Veronica Roth's 'Divergent' finale, 'Allegiant,' is released

The final book in Roth's trilogy was released today.

Scott Eisen/AP
Author Veronica Roth's book 'Allegiant,' the third and final installment of her 'Divergent' series, became available today.

“Allegiant,” the much-anticipated third and final installment of Veronica Roth’s “Divergent” trilogy, arrives in stores today.

As we noted in an earlier article, Roth’s novel was already topping the advance sales numbers from a month before the release of “Mockingjay,” the third book in Suzanne Collins’ “Hunger Games” trilogy. Now “Allegiant” is the top-selling book on Amazon and is number two on Barnes & Noble.

Last night, Roth’s website posted a video of the author reading the first chapter of the book at midnight. Meanwhile, various bookstores planned release parties, with shops from all over the country telling Publishers Weekly they were scheduling events. Some locations went above and beyond, with St. Paul bookstore Red Balloon Bookshop planning on offering tattoos and tests to see what “faction” partygoers fit into (a plot point in Roth’s books) for their event.

New Jersey store Well Read New & Used Books co-owner Bill Skees acknowledged the younger age of "Divergent" fans in his party-planning. "I’m trying to keep the event pretty tight, timewise, so there’s less of an impact on homework," he told PW.

So far, reviews have been scarce because of the secrecy surrounding the book, but Entertainment Weekly critic Hillary Busis awarded the book a B+.

“In this dystopian universe, nobody is safe,” she warns, writing that “the plot, which finds Roth's characters venturing beyond their city's walls only to discover a new network of conspiracies, is straight out of the sci-fi handbook, clumsy racism allegory and all.” However, Busis found herself wowed by the book’s conclusion, calling it “shocking.” 

The first of Roth’s books, “Divergent,” is being adapted into a film starring “The Spectacular Now” actress Shailene Woodley as protagonist Tris and Kate Winslet as villainous Jeanine Matthews. The movie is set to be released this March.

As for Roth’s future, she told the Associated Press she would be taking “a little break.”

“I think I'm going to... just kind of play around with some ideas,” she said of future books. “I do love writing for teens, so I don't see that changing anytime soon.”

You've read  of  free articles. Subscribe to continue.

Dear Reader,

About a year ago, I happened upon this statement about the Monitor in the Harvard Business Review – under the charming heading of “do things that don’t interest you”:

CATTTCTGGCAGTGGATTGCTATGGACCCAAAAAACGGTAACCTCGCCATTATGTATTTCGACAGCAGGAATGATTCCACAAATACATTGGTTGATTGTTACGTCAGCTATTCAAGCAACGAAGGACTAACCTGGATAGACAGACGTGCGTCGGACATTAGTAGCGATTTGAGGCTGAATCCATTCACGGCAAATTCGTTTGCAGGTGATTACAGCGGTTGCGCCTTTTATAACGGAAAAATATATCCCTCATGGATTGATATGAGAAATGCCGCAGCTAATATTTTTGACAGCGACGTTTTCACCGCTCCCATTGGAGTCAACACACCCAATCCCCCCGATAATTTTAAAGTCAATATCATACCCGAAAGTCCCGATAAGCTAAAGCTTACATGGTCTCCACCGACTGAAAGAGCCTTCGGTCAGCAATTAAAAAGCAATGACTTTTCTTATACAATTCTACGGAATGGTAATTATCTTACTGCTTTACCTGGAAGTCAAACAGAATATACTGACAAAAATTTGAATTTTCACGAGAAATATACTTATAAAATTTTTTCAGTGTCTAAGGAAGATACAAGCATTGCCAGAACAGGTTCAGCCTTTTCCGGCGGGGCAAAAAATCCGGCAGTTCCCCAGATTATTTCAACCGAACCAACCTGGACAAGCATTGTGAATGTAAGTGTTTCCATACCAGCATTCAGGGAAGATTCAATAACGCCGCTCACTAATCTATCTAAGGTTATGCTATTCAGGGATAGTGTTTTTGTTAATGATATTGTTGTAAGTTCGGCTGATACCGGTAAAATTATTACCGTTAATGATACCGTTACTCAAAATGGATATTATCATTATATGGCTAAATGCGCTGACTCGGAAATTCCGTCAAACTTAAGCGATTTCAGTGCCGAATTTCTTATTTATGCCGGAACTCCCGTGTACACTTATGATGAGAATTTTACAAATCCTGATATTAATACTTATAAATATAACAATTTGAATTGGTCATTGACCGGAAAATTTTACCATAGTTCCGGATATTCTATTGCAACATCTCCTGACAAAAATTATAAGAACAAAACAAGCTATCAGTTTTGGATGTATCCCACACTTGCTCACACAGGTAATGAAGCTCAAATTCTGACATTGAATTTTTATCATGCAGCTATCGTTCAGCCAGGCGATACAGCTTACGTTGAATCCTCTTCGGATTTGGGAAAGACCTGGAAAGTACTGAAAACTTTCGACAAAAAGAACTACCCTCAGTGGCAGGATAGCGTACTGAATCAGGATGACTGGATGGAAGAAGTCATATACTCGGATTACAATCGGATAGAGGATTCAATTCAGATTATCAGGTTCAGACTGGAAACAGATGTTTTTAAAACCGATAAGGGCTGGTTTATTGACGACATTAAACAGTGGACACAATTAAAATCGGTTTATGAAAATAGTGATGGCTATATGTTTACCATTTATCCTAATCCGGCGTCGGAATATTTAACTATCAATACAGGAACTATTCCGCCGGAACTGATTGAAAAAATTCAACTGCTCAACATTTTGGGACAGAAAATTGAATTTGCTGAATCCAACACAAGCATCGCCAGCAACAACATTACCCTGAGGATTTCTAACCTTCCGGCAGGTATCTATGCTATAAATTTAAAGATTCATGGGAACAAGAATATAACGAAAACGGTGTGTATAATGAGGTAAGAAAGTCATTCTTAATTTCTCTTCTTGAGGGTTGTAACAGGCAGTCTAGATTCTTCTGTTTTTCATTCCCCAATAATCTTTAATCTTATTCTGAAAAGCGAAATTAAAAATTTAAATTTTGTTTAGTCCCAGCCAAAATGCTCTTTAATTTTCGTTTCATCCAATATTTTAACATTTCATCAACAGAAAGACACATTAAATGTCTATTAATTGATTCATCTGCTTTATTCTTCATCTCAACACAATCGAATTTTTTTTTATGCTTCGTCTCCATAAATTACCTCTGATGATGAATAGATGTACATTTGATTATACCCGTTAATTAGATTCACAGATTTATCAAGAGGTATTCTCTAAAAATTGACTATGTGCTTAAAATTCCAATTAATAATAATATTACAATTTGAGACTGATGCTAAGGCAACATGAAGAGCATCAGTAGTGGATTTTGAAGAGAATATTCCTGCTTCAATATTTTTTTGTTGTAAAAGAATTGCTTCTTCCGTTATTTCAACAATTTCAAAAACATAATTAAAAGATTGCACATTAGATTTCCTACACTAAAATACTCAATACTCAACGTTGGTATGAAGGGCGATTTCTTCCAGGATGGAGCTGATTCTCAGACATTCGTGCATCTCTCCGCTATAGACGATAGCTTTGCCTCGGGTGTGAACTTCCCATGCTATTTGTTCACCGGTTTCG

“Many things that end up” being meaningful, writes social scientist Joseph Grenny, “have come from conference workshops, articles, or online videos that began as a chore and ended with an insight. My work in Kenya, for example, was heavily influenced by a Christian Science Monitor article I had forced myself to read 10 years earlier. Sometimes, we call things ‘boring’ simply because they lie outside the box we are currently in.”

If you were to come up with a punchline to a joke about the Monitor, that would probably be it. We’re seen as being global, fair, insightful, and perhaps a bit too earnest. We’re the bran muffin of journalism.

But you know what? We change lives. And I’m going to argue that we change lives precisely because we force open that too-small box that most human beings think they live in.

The Monitor is a peculiar little publication that’s hard for the world to figure out. We’re run by a church, but we’re not only for church members and we’re not about converting people. We’re known as being fair even as the world becomes as polarized as at any time since the newspaper’s founding in 1908.

We have a mission beyond circulation, we want to bridge divides. We’re about kicking down the door of thought everywhere and saying, “You are bigger and more capable than you realize. And we can prove it.”

If you’re looking for bran muffin journalism, you can subscribe to the Monitor for $15. You’ll get the Monitor Weekly magazine, the Monitor Daily email, and unlimited access to

QR Code to Veronica Roth's 'Divergent' finale, 'Allegiant,' is released
Read this article in
QR Code to Subscription page
Start your subscription today